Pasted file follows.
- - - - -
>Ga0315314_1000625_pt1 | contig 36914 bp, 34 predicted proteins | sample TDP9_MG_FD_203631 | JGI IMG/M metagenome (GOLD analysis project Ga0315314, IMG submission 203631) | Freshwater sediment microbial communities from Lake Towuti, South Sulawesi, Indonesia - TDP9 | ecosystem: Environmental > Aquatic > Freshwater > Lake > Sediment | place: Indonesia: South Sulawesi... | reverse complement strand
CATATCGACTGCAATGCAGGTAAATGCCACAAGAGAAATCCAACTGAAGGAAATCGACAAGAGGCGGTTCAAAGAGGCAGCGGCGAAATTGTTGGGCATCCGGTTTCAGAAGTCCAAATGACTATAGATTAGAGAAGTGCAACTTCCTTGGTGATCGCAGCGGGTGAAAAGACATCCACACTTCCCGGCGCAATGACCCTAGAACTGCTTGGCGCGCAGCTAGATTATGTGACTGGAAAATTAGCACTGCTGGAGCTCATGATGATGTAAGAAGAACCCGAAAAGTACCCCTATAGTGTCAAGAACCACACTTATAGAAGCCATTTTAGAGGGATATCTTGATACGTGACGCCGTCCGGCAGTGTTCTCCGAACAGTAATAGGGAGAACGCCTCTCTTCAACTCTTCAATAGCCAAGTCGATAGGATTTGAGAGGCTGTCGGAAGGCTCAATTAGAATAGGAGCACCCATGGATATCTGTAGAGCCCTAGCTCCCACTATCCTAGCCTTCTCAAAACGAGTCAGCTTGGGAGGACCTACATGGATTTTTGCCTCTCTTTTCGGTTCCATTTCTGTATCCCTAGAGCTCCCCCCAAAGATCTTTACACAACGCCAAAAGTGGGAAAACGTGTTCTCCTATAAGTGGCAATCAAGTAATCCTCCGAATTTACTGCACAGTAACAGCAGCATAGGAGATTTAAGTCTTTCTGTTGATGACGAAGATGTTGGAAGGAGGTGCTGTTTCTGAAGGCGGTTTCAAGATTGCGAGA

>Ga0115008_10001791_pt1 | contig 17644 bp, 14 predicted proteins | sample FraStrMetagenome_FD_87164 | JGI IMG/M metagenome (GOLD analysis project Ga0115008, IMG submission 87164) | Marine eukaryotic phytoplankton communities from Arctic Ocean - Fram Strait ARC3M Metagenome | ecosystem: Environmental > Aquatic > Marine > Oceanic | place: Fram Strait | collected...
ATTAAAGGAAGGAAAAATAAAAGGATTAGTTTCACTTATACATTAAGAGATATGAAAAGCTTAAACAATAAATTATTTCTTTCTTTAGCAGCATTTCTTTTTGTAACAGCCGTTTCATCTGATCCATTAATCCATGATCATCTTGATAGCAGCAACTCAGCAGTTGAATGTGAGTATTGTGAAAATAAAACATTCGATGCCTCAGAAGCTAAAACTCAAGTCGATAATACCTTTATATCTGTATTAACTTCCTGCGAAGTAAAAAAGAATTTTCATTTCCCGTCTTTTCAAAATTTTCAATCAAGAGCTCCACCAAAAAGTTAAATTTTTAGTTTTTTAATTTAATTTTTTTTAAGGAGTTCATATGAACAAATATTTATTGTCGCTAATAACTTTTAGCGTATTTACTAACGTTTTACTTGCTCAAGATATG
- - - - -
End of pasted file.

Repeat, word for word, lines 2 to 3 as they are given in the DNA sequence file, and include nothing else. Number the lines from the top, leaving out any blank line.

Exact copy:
CATATCGACTGCAATGCAGGTAAATGCCACAAGAGAAATCCAACTGAAGGAAATCGACAAGAGGCGGTTCAAAGAGGCAGCGGCGAAATTGTTGGGCATCCGGTTTCAGAAGTCCAAATGACTATAGATTAGAGAAGTGCAACTTCCTTGGTGATCGCAGCGGGTGAAAAGACATCCACACTTCCCGGCGCAATGACCCTAGAACTGCTTGGCGCGCAGCTAGATTATGTGACTGGAAAATTAGCACTGCTGGAGCTCATGATGATGTAAGAAGAACCCGAAAAGTACCCCTATAGTGTCAAGAACCACACTTATAGAAGCCATTTTAGAGGGATATCTTGATACGTGACGCCGTCCGGCAGTGTTCTCCGAACAGTAATAGGGAGAACGCCTCTCTTCAACTCTTCAATAGCCAAGTCGATAGGATTTGAGAGGCTGTCGGAAGGCTCAATTAGAATAGGAGCACCCATGGATATCTGTAGAGCCCTAGCTCCCACTATCCTAGCCTTCTCAAAACGAGTCAGCTTGGGAGGACCTACATGGATTTTTGCCTCTCTTTTCGGTTCCATTTCTGTATCCCTAGAGCTCCCCCCAAAGATCTTTACACAACGCCAAAAGTGGGAAAACGTGTTCTCCTATAAGTGGCAATCAAGTAATCCTCCGAATTTACTGCACAGTAACAGCAGCATAGGAGATTTAAGTCTTTCTGTTGATGACGAAGATGTTGGAAGGAGGTGCTGTTTCTGAAGGCGGTTTCAAGATTGCGAGA

>Ga0115008_10001791_pt1 | contig 17644 bp, 14 predicted proteins | sample FraStrMetagenome_FD_87164 | JGI IMG/M metagenome (GOLD analysis project Ga0115008, IMG submission 87164) | Marine eukaryotic phytoplankton communities from Arctic Ocean - Fram Strait ARC3M Metagenome | ecosystem: Environmental > Aquatic > Marine > Oceanic | place: Fram Strait | collected...